Extension Educator, Horticulture
Snowy days are the prefect time to leaf through garden catalogs with pictures so luscious you could just take a bite out of one. Strawberries are my favorite fruit for backyard grazing. I'd encourage anyone with a little space and plenty of sun to grow strawberries.
Strawberries are the first fruits to ripen in spring and are highly nutritious. A single cup of fresh strawberries supplies more than the minimum daily requirement of vitamin C. They are relatively easy to grow and dependable producers.
Strawberries are best planted in the spring as soon as the soil can be worked and before the heat of summer. The first week of April is a good time in our area. Be sure to plant at the correct depth. Plant so the soil level is just above where the roots begin. In other words, don't bury the crown or leave the roots exposed.
Three types of strawberries are grown in Illinois spring or June bearing, everbearing and day neutral. June bearers such as (in order of ripening) Earliglow, Honeoye, Seneca, Jewel and Allstar produce their crop in a two to three week period in spring. Everbearers such as Ozark Beauty usually produce three flushes of flowers and fruits throughout the season in spring, summer and fall. Day neutrals such as Tristar and Tribute will flower and fruit continually through the season. In a home garden a mix of cultivars works well for continuous production. Supplemental watering is needed for good summer production of strawberries. Soaker hoses or drip tubes are an efficient way to irrigate that also keeps the leaves dry to lessen disease problems.
Strawberry plants produce "babies" at the end of above ground stems called runners. If the planting is not periodically thinned of the extra plants, it will become so thick that only the outside plants next to the path will produce a crop. Established strawberry beds should be renovated each year after harvest to improve production and reduce diseases.
The matted row system of planting is the most popular method for growing spring bearing varieties. The plants are set 24 inches apart in rows 3 1/ 2 to 4 feet apart. The runner plants are allowed to root freely to form a matted row about 2 feet wide.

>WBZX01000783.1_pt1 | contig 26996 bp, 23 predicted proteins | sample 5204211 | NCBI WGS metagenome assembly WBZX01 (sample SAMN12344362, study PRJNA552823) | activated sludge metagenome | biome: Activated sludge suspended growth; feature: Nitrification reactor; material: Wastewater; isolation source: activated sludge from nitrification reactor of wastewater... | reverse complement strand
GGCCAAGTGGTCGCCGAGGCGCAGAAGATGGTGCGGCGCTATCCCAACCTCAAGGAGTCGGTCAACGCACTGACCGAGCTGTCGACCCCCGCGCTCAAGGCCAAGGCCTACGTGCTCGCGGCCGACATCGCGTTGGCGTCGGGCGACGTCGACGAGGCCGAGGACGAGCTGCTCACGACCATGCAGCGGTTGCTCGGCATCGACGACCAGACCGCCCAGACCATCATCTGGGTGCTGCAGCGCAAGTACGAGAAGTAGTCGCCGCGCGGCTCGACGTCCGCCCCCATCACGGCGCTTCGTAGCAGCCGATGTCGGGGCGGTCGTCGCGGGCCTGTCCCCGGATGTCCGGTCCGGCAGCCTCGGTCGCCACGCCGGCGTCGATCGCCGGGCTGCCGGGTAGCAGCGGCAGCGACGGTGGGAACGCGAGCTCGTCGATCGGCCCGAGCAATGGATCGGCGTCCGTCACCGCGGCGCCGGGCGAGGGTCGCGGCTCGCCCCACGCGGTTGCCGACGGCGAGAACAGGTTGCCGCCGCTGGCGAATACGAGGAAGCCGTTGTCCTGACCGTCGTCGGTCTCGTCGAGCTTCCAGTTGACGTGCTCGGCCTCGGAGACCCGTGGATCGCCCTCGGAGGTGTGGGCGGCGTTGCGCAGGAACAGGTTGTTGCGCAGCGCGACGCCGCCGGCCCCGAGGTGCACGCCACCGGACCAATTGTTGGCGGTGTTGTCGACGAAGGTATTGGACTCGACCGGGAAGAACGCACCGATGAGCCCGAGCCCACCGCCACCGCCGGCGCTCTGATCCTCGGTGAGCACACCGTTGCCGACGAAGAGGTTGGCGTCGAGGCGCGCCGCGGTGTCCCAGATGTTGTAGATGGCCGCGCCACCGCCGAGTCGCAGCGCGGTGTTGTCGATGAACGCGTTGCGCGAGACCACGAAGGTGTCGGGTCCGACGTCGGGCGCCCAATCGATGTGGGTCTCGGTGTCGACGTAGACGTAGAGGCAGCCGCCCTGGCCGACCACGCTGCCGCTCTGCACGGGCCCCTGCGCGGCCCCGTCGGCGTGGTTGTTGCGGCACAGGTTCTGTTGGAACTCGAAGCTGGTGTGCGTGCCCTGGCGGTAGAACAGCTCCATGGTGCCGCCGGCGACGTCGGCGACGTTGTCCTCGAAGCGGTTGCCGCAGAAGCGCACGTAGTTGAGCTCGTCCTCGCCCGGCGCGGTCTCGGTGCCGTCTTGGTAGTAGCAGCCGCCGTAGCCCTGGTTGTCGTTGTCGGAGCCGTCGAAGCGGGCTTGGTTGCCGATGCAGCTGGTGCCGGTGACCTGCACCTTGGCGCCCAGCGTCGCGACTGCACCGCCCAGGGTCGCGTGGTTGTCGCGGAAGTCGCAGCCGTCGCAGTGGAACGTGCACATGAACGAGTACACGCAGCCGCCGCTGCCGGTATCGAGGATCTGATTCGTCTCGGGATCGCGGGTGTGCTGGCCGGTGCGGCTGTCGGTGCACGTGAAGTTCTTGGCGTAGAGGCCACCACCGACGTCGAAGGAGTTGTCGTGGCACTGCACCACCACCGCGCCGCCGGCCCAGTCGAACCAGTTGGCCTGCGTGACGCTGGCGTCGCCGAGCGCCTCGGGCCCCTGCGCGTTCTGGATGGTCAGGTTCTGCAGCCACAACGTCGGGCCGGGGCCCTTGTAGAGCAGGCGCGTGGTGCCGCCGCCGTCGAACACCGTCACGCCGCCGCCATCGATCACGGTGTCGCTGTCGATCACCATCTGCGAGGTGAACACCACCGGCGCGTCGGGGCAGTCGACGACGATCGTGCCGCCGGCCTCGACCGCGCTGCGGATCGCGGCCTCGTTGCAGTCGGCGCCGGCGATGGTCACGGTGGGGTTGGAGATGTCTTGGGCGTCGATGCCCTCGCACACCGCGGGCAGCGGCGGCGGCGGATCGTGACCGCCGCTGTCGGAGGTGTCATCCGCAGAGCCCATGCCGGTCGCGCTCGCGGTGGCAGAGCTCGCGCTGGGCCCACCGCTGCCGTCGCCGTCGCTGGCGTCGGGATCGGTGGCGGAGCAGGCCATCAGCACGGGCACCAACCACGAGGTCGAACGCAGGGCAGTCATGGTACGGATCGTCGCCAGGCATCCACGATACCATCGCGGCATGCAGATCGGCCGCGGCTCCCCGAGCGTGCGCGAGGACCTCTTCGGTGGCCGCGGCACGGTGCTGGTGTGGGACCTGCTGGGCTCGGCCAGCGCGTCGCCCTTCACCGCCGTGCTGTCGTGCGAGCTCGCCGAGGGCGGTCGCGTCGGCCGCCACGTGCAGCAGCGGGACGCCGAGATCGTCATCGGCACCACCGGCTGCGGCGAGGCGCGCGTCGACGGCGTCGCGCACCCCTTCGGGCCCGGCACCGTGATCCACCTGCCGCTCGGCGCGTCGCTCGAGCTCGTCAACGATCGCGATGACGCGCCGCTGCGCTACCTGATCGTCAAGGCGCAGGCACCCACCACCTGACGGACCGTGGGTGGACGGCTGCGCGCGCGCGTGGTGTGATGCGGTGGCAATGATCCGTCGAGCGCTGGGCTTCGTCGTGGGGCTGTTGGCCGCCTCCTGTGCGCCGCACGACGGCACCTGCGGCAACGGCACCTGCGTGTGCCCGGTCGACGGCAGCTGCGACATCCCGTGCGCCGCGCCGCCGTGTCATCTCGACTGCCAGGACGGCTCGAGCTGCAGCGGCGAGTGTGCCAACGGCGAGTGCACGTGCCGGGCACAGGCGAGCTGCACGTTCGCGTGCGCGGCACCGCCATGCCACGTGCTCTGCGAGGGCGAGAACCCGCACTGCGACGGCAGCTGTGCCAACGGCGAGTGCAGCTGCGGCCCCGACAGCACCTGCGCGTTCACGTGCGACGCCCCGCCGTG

The hill system is the best method to grow everbearing and day neutral cultivars. All runners are removed so that only the original mother plant is left to grow. Runners develop from the same region as flower stalks so runner removal enables the mother plant to develop numerous crowns and more flower stalks. Multiple rows are often arranged in groups of two, three or four plants with a two-foot walkway between each group of rows.
Strawberries will grow in just about any soil, but the best production will be in well-drained and highly fertile soils in a sunny location. Before planting work in well-rotted manure or compost into the soil. Or apply 15 to 20 pounds of 10-20-20 fertilizer or equivalent per 1000 square feet and work into the top six inches of soil.
Straw mulch can be applied after planting. Strawberry flowers should be removed the first year of planting. I know its tough removing the flowers, but the first year of growth should be left to establishment of the plants and not production. However the flowers of everbearers and day neutrals may be left on at the end of summer to allow one crop the first year.
Strawberries are generally free of insects and diseases. Most diseases can be remedied with proper maintenance and disease resistant varieties. For more information on strawberries, contact your local county University of Illinois Extension office for the publication - Small Fruits in the Home Garden for $5 or to order PH: 1-800-345-6087.